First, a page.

Bergen and Oslo municipalities focus on integrating energy concerns into city planning and regard this as an opportunity to further lower greenhouse gas emissions. Due to a lack of tools and clear definitions of what Smart Energy Communities (SECs) are and how planning should be done in order to affect the overarching emission reduction goals, utility companies end up taking a leading role as advisors and influence definitions and strategies in the final design. Based on two case studies of SEC projects in Norway, the authors highlight the need for increased work to create feasible and understandable definitions and strategies for the planning of SECs. In our case studies, city planners struggle to include energy aspects in the early planning phase and to align their objectives of citizen well-being and reduced private car dependency with energy concerns. At the same time, utility companies respond to the perceived threat of more self-sufficient communities by depicting a role closer to the end-user and by offering a pragmatic cost/benefit view on the planning of energy supply options.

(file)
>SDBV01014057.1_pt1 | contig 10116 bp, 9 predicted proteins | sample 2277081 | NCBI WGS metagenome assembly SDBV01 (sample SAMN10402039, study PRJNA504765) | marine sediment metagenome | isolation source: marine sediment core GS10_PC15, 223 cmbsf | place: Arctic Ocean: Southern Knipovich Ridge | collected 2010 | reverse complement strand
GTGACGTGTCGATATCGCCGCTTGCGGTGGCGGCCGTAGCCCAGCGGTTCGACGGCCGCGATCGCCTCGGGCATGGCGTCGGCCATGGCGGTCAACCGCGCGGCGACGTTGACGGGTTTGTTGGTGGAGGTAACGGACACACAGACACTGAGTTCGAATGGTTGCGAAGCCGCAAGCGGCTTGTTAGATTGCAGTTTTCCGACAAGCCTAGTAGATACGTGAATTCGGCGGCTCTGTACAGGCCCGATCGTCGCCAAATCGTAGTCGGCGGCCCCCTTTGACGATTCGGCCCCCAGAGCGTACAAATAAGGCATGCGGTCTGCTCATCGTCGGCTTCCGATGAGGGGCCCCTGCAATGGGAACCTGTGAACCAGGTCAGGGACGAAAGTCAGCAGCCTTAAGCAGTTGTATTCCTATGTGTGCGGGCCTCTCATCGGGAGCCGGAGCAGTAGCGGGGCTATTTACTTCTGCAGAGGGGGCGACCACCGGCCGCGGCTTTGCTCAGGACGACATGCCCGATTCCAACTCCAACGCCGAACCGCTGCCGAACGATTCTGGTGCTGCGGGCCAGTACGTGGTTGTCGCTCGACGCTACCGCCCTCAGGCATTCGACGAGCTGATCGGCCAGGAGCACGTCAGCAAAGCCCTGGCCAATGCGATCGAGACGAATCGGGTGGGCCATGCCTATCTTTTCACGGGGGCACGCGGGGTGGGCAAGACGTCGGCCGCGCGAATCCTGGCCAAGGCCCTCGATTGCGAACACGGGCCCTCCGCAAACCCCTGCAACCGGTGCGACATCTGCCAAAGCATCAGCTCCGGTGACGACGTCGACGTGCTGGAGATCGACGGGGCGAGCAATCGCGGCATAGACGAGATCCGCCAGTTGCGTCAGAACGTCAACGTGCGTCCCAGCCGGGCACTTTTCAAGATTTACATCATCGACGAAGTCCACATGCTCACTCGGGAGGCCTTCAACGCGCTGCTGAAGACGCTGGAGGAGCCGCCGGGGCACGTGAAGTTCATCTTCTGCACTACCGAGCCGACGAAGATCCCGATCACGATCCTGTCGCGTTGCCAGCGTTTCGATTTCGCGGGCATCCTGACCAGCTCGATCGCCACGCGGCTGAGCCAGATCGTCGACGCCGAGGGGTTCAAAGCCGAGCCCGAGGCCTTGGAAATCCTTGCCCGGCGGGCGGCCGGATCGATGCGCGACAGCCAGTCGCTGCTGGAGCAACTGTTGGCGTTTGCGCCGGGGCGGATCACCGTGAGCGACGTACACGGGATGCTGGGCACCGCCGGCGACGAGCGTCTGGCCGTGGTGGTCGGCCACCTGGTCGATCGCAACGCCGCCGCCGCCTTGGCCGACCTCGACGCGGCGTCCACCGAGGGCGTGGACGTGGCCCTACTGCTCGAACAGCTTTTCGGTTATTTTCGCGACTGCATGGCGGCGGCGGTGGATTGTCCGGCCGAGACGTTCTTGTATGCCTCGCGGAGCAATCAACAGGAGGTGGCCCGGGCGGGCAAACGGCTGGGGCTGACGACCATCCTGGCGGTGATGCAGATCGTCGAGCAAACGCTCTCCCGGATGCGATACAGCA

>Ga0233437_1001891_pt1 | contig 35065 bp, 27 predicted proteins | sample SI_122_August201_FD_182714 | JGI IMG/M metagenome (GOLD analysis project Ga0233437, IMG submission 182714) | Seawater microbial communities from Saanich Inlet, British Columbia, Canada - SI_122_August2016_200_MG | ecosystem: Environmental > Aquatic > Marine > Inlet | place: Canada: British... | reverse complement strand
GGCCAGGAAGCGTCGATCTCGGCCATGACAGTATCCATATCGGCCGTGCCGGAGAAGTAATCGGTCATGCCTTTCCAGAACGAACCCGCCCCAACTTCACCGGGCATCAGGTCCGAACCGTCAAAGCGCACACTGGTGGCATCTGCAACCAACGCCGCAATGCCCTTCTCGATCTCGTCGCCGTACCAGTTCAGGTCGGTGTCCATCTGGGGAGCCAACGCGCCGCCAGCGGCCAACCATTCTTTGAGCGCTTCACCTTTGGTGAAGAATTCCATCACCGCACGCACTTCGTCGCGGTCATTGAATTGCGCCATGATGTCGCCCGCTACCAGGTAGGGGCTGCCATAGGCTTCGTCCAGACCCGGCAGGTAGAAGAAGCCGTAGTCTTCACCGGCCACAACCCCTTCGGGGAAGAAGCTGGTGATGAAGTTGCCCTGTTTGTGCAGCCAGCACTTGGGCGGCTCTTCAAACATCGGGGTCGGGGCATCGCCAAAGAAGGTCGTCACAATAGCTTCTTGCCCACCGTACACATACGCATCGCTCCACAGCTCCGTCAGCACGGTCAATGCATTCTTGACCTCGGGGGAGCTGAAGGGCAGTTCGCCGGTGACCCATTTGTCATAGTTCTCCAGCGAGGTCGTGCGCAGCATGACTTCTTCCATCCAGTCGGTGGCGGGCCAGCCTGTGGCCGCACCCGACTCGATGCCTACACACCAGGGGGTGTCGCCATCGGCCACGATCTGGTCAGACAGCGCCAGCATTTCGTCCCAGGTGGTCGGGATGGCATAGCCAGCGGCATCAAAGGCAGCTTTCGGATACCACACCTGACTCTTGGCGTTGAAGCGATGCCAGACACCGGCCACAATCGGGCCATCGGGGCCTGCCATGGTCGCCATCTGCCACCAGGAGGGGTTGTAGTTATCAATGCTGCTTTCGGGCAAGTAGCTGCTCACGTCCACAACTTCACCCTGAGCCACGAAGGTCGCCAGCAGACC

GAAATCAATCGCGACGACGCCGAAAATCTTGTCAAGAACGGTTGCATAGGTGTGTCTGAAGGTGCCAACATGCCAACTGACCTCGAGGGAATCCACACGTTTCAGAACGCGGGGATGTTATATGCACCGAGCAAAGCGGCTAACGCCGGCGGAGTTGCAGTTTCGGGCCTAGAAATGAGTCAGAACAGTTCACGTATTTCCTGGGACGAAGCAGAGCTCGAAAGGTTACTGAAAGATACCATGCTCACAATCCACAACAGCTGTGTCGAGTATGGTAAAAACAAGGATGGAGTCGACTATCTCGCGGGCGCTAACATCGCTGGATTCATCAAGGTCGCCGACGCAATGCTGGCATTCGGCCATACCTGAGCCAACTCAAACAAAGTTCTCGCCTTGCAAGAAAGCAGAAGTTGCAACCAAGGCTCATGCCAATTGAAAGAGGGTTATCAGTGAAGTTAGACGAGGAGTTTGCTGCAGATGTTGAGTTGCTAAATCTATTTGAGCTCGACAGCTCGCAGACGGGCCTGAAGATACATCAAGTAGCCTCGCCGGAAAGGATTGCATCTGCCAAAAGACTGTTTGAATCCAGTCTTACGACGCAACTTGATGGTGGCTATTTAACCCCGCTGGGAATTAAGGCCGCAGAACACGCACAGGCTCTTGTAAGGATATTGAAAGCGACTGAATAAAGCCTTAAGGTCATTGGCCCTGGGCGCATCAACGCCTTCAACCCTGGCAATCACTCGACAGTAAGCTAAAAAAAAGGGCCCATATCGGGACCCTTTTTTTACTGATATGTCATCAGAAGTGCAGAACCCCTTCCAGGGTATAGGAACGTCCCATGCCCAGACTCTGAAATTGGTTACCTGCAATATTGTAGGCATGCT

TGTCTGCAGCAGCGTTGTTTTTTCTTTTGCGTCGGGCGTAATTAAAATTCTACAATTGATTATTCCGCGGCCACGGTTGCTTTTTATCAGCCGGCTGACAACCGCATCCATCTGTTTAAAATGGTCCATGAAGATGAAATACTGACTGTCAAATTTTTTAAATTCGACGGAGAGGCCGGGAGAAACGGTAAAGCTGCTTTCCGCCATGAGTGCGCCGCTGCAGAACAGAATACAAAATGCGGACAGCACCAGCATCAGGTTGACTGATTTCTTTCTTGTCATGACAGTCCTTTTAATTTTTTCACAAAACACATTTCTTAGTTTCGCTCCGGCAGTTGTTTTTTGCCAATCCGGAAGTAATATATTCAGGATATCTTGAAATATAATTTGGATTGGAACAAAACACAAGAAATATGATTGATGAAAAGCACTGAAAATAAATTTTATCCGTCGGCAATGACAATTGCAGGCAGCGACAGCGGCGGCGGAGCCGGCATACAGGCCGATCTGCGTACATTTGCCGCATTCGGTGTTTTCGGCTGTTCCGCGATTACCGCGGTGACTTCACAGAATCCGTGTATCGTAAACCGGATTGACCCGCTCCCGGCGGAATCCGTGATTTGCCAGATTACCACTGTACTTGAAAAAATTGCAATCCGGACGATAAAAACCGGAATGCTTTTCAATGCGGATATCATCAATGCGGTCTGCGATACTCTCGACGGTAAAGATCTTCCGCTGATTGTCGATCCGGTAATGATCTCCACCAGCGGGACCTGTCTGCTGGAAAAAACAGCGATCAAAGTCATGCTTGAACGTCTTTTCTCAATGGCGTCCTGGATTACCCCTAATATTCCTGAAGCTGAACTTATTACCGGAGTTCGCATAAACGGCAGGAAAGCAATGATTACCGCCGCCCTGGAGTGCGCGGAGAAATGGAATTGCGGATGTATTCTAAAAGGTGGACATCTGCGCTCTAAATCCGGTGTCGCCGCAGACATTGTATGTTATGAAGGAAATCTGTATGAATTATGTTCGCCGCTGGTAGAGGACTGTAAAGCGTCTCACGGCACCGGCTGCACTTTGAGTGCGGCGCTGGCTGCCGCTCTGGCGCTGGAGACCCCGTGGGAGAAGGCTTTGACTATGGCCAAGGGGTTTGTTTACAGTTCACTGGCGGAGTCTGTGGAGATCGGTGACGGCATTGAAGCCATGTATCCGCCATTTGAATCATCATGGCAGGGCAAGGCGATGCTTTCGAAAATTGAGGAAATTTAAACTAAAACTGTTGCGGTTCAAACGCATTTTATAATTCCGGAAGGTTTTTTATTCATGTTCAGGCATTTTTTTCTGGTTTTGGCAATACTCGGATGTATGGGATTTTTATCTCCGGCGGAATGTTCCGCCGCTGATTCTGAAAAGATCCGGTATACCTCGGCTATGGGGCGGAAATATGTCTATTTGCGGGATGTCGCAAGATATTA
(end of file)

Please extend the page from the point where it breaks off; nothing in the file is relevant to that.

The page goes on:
Energy planning, Integrated energy planning, Smart Energy Communities, Sustainable urban planning, Zero Emission Neighbourhoods
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